“Afterward, his attacks piled up against me,” Mr. Hilgers said.
Mr. Barenboim said in an email, “The timpanist you mention had a beautiful sound and made beautiful colors,” but he had “rhythmic weaknesses, which is very problematic.” Mr. Barenboim added that the pair had “some disagreements,” but that is normal when musicians are trying to get the best results.
Leo Siberski, 49, is now the music director of the Plauen-Zwickau Theater in Germany, and played trumpet in the Staatskapelle under Mr. Barenboim from 1992 to 2003. He said he witnessed outbursts from Mr. Barenboim directed at musicians, and started experiencing them himself after asking for a sabbatical in 1996.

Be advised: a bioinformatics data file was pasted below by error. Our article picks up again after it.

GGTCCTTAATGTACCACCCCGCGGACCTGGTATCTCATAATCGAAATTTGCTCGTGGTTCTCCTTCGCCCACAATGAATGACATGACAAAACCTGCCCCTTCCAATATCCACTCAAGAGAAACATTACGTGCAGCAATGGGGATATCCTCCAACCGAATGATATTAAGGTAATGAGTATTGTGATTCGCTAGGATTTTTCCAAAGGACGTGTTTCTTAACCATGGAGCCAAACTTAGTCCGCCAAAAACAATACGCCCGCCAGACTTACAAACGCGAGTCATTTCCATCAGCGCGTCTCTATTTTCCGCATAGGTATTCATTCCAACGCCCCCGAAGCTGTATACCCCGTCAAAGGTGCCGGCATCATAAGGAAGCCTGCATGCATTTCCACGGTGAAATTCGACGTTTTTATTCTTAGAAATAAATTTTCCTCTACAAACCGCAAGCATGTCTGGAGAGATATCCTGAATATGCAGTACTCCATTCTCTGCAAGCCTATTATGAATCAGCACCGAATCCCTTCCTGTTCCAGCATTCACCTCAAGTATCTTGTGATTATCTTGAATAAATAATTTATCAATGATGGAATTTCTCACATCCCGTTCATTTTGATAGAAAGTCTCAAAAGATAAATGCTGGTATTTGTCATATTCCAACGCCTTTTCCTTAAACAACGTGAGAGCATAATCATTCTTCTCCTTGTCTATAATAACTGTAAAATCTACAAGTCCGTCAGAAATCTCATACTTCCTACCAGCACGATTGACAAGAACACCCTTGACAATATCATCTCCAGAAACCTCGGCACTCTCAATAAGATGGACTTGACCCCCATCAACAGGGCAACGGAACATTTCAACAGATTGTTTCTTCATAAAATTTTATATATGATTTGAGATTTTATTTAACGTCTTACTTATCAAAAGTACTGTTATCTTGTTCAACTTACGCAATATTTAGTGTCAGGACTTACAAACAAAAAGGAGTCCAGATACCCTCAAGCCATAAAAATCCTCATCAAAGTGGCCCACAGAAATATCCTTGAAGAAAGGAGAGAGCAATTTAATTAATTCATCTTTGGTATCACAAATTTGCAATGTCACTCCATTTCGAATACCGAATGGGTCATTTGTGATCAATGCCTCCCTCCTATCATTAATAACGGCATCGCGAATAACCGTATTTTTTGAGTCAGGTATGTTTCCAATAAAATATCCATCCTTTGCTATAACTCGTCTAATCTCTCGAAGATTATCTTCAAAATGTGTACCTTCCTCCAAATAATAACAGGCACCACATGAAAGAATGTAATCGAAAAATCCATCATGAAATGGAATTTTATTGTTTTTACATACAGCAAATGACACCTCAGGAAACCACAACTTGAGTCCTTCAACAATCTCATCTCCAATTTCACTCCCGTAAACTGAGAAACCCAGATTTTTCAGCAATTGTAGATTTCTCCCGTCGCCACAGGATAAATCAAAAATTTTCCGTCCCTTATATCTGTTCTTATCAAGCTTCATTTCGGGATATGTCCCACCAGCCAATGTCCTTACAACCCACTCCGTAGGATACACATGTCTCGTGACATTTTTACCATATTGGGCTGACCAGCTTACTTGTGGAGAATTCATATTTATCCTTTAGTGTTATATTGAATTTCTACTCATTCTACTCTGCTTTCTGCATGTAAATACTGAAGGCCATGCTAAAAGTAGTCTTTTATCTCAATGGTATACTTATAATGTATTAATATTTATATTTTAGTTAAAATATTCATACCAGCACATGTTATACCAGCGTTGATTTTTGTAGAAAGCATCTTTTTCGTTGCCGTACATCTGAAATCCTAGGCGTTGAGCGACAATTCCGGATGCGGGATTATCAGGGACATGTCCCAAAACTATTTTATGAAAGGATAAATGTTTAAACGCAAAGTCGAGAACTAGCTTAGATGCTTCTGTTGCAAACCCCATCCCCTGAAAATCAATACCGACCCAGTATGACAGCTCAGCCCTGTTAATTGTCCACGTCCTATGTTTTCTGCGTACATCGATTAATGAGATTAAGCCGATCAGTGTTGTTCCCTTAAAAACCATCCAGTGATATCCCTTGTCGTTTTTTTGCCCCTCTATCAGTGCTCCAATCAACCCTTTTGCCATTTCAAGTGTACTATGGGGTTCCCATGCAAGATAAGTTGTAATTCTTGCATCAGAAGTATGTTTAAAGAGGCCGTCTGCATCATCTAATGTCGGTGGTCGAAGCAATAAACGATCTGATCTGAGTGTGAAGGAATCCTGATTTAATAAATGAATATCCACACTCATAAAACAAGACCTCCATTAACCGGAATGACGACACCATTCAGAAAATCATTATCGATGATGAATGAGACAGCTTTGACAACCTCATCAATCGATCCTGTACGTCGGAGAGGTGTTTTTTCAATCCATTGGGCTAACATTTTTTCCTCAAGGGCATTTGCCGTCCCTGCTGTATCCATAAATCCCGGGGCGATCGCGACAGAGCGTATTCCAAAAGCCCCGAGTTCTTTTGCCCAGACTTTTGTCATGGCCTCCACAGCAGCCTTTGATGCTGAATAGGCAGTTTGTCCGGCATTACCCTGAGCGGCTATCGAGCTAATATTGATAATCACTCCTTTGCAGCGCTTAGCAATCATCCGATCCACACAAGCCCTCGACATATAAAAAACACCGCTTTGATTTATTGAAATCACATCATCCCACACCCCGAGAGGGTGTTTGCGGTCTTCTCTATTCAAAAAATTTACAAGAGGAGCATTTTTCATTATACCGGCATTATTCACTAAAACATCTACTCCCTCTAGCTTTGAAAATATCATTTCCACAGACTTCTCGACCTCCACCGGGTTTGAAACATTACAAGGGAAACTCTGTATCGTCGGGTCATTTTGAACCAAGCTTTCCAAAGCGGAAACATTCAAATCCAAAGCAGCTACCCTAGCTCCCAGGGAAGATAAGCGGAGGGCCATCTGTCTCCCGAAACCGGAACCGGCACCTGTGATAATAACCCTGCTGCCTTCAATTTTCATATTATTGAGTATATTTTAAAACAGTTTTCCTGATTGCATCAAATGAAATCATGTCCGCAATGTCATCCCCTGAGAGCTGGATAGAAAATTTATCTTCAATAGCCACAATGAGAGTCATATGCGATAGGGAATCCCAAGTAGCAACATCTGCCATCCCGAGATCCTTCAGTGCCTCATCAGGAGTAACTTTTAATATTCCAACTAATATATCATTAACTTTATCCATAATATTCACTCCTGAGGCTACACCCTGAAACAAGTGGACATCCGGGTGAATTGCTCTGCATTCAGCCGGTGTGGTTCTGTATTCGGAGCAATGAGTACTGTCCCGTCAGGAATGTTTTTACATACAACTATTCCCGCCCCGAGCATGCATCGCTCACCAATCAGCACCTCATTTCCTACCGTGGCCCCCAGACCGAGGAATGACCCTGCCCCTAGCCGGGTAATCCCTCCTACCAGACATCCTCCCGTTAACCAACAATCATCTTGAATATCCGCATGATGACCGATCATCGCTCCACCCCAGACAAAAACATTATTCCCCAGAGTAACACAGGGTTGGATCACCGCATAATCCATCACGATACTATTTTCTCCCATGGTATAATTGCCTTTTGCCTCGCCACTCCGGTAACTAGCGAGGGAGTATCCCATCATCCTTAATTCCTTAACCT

Mr. Barenboim refused the request, Mr. Siberski said. “He soon found a situation where he could humiliate me, also to make an example of me,” Mr. Siberski said. This behavior largely involved singling Mr. Siberski out, and making him repeat passages in front of the orchestra.
Mr. Barenboim said he didn’t remember any request for a sabbatical. He added it was “fair practice to ask musicians in a world-class orchestra to play their lines alone.”
Mr. Siberski said he eventually quit as the orchestra’s principal trumpet to “get out of the firing line.” Now a conductor himself, he said he has adopted a different approach with the musicians he works with.
“If a responsible artistic director wants to lead his ensemble to new levels of quality, this will always cause some pain,” he said. “But there is a huge abyss between pain like sore muscles, and deep mental wounds caused from attacking your very dignity.”
Mr. Barenboim acknowledged that the world is changing. “That is generally a good thing,” he said. But, he added, “an orchestra cannot function if every tempo, every dynamic is put up for a democratic vote. Somebody has to lead, take decisions and be ultimately responsible.”